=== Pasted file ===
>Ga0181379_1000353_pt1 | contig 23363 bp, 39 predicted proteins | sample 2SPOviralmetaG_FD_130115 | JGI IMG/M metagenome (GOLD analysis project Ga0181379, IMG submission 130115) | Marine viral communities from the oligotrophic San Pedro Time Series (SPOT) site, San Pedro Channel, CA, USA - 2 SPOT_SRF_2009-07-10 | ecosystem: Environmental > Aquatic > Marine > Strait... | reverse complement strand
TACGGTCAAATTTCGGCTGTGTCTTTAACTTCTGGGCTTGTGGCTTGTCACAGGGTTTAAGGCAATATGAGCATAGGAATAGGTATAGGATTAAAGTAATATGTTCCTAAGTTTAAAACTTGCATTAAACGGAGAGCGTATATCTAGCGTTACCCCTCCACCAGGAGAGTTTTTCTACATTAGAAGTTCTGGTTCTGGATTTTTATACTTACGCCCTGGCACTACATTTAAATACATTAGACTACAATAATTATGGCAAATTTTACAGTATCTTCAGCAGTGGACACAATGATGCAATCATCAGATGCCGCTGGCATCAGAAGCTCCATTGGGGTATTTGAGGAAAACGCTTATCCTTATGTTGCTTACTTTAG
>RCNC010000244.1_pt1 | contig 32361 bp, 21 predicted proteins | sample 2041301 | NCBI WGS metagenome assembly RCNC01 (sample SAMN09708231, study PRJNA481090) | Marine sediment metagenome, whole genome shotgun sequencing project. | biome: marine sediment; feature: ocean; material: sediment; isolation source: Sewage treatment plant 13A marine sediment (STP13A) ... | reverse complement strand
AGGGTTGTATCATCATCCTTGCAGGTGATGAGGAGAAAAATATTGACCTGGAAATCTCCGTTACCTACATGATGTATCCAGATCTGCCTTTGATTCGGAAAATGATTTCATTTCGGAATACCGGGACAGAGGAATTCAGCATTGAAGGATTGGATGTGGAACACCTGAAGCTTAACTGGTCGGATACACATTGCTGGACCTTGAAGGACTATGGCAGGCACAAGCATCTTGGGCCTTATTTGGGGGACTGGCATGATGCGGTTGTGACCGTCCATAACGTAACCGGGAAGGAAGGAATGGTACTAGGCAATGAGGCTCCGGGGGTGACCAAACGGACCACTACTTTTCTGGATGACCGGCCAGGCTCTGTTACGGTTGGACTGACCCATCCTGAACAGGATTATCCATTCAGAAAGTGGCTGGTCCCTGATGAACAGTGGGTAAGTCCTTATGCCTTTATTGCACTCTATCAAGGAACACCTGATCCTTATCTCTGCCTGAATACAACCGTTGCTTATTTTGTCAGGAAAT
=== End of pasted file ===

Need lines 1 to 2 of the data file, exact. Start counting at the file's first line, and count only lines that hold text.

>Ga0181379_1000353_pt1 | contig 23363 bp, 39 predicted proteins | sample 2SPOviralmetaG_FD_130115 | JGI IMG/M metagenome (GOLD analysis project Ga0181379, IMG submission 130115) | Marine viral communities from the oligotrophic San Pedro Time Series (SPOT) site, San Pedro Channel, CA, USA - 2 SPOT_SRF_2009-07-10 | ecosystem: Environmental > Aquatic > Marine > Strait... | reverse complement strand
TACGGTCAAATTTCGGCTGTGTCTTTAACTTCTGGGCTTGTGGCTTGTCACAGGGTTTAAGGCAATATGAGCATAGGAATAGGTATAGGATTAAAGTAATATGTTCCTAAGTTTAAAACTTGCATTAAACGGAGAGCGTATATCTAGCGTTACCCCTCCACCAGGAGAGTTTTTCTACATTAGAAGTTCTGGTTCTGGATTTTTATACTTACGCCCTGGCACTACATTTAAATACATTAGACTACAATAATTATGGCAAATTTTACAGTATCTTCAGCAGTGGACACAATGATGCAATCATCAGATGCCGCTGGCATCAGAAGCTCCATTGGGGTATTTGAGGAAAACGCTTATCCTTATGTTGCTTACTTTAG